Practical Writing: Prose Origami

Sometimes writing is an unencumbered joy–the words flow freely, the story unfolds smoothly, and the expression of the muse is in perfect harmony with the prose. Much of the time, writing is a creative process more akin to sculpture, where rough drafts are reworked and refined until the inner beauty is finally revealed by the artist.

On the other hand, during National Novel Writing Month in November, the goal is to just write. And write. And continue writing until you get to 50,000 words. The focus quickly turns to volume.

This is a little technique I learned last November to expand prose without turning my writing into one big long ramble. I called it prose origami because I keep folding new pieces into the prose until I am satisfied with its shape and structure. That is, I take a section of text, like these two sentences:

I have lots of sentences; you’re welcome to borrow this one, for example.

I think hairy chests, legs, and arms make a sexy man.

And I start folding text into them by adding sentences in between.

Jeff looked at her askance. “I have lots of sentences; you’re welcome to borrow this one, for example.”

Leah chuckled, and leaned closer. “I think hairy chests, legs, and arms make a sexy man.”

The doorbell rang, and they both jumped.

I repeat the process:

“Do I have your word on that?”

Jeff looked at her askance. “I can do better than my word. I have lots of sentences; you’re welcome to borrow this one, for example. If you like it, you may even keep it.”

Leah chuckled, and leaned closer. She idly thumbed through the pages of the magazine in front of her. “I think hairy chests, legs, and arms make a sexy man.”

He reached over and slipped the magazine from under her fingertips. The doorbell rang, and they both jumped.

“That would be your mom, undoubtedly.”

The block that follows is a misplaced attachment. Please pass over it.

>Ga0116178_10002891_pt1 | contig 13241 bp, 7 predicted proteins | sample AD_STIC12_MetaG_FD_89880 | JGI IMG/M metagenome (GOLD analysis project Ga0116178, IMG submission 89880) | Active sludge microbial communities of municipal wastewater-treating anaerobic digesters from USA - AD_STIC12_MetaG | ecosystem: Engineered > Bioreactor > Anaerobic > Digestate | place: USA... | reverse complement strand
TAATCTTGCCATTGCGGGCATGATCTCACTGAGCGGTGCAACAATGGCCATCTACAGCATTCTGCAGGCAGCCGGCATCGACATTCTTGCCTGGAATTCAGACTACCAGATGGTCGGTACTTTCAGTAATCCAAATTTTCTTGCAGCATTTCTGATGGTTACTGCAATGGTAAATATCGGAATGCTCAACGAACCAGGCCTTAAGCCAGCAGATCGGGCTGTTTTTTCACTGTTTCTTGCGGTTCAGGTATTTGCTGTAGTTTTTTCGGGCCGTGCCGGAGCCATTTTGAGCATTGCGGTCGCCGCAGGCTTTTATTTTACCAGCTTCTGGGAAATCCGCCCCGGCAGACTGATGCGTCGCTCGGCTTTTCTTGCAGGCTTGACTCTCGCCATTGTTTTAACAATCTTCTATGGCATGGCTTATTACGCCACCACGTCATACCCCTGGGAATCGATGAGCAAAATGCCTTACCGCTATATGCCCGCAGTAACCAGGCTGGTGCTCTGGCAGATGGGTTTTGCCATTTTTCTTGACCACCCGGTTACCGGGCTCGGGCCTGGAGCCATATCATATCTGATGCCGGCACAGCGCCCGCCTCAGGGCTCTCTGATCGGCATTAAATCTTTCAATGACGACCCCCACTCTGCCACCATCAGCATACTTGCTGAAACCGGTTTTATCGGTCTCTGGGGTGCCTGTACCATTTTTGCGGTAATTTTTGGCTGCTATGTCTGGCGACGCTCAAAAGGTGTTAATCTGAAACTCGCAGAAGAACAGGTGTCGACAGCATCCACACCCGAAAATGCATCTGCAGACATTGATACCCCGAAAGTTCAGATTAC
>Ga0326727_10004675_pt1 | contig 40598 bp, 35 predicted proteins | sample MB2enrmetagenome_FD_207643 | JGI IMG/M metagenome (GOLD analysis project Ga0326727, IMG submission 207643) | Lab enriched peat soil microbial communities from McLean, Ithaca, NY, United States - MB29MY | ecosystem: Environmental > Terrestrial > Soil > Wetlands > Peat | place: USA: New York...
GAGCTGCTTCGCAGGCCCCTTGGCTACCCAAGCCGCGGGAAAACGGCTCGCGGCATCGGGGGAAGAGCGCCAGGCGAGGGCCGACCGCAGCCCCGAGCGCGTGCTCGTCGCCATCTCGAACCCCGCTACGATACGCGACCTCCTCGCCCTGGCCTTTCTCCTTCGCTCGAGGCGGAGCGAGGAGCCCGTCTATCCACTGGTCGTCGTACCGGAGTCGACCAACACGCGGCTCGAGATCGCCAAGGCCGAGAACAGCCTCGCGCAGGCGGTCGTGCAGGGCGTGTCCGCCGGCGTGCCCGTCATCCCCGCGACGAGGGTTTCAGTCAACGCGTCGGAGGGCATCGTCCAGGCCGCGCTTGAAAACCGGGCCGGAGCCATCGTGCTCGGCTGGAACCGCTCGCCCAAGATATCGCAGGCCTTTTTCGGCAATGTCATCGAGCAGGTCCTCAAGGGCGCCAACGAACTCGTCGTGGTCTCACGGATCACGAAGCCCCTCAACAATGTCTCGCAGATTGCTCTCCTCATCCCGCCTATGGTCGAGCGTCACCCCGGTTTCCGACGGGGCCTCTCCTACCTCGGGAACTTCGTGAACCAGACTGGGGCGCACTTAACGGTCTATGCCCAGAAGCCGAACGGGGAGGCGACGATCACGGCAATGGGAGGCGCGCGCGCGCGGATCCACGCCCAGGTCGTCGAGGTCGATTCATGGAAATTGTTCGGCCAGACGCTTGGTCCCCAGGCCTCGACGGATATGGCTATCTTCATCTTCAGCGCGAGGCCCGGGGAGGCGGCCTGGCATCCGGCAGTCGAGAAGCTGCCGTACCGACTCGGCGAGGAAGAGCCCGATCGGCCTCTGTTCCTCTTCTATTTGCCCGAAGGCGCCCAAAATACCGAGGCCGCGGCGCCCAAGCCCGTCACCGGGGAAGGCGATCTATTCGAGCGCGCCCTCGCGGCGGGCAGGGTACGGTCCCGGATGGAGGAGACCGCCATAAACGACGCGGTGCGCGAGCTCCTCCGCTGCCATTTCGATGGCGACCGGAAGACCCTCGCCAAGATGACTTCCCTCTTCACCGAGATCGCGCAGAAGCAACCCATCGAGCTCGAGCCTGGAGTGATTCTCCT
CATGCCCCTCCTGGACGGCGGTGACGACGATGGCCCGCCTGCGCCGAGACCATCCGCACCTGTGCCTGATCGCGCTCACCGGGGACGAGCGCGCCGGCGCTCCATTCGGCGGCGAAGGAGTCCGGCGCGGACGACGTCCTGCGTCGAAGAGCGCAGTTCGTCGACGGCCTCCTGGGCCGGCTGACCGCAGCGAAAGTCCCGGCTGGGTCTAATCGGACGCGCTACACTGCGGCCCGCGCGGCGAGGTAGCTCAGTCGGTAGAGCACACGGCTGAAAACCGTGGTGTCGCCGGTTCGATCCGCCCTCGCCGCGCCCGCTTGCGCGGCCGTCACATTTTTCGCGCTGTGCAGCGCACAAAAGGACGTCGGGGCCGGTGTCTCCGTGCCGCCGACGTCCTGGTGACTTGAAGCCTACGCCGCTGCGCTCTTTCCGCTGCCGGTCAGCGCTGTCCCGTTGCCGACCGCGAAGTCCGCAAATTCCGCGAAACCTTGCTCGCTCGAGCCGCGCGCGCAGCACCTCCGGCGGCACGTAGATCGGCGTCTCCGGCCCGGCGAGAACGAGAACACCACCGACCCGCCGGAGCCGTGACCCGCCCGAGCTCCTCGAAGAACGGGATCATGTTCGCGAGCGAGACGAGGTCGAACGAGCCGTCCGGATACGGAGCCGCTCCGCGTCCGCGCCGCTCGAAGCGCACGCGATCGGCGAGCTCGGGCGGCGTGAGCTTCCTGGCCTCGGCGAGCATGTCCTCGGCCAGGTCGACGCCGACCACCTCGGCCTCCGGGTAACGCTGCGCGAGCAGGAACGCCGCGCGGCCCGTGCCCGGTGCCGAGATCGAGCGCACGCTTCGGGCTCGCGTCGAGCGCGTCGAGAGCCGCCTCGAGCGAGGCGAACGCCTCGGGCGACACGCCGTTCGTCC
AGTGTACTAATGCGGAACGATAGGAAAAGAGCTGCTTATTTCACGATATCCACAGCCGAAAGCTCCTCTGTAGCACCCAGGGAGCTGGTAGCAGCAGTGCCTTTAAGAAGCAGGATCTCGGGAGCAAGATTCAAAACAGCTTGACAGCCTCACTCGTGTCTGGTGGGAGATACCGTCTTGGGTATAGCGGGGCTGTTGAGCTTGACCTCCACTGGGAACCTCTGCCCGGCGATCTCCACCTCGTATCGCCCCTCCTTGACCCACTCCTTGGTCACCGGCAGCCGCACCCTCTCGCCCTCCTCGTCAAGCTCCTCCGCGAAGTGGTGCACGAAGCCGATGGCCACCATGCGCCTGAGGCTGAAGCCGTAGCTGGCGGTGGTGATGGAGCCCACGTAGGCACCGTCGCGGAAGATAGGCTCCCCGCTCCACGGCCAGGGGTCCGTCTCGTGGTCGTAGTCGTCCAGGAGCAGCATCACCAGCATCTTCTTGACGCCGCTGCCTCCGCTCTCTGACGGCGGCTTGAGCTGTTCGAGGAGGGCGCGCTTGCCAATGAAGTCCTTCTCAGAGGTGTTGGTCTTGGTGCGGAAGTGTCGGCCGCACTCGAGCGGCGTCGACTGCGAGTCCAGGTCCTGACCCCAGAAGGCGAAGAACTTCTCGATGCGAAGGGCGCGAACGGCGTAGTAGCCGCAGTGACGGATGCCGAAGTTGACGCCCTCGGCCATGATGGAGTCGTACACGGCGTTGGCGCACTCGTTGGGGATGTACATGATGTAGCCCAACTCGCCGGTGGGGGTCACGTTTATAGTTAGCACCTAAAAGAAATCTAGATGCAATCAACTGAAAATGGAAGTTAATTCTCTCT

And then finally:

Leah set the teacups on the kitchen island. “Do I have your word on that?” She nudged him over with her hip, ignoring his protest as she slid the magazine from under his elbow.

Jeff looked at her askance. A smile played across his lips. “I can do better than my word. I’ll give you as many words as you like. I have lots of sentences; you’re welcome to borrow this one, for example. It’s quite versatile. If you like it, you may even keep it. Normally, I’d collect royalties, but for you… well, I’m sure we an come to some sort of arrangement.”

Leah chuckled, and leaned closer. She lifted her teacup, pressing her leg against his as if she were completely unaware of the contact. She idly thumbed through the pages of the magazine in front of her. She tipped her shoulder slightly and arched her neck, her gaze fixed solidly on the pages in front of her. “I think hairy chests, legs, and arms make a sexy man.”

“Is that so?” He reached over and slipped the magazine from under her fingertips. She could feel his breath against her neck. The doorbell rang, and they both jumped. Leah bit her lip and flipped the magazine closed.

“That would be your mom, undoubtedly.” Jeff pulled her close and kissed her firmly. “See you next week.”

So I cheated a bit because I put two sentences at the end of the last, but more words are better here. I’ve gone from 24 words in two seemingly unrelated sentences to 226 words in 24 sentences in a short scene that could easily fit into a larger story. And I did it all in three steps.

This technique is fun and simple and can be used with any size units of text. For instance, I could have used paragraphs, scenes, or even chapters as my unit instead of sentences. Of course, those would take longer to write, but the important thing here is that this technique helps you flesh out text in a controlled fashion. Rather than some rambling stream of consciousness, the end product is a pretty, tightly-filled bit of writing that has (hopefully) deepened your story and filled in some details that you might not even have noticed were missing.


Kit Fox writes when she’s not raising children, working, renovating her house, or knitting. She also hosts the Writer’s Chat on Tuesdays at 1700 UTC in the writers.stackexchange.com chat room.

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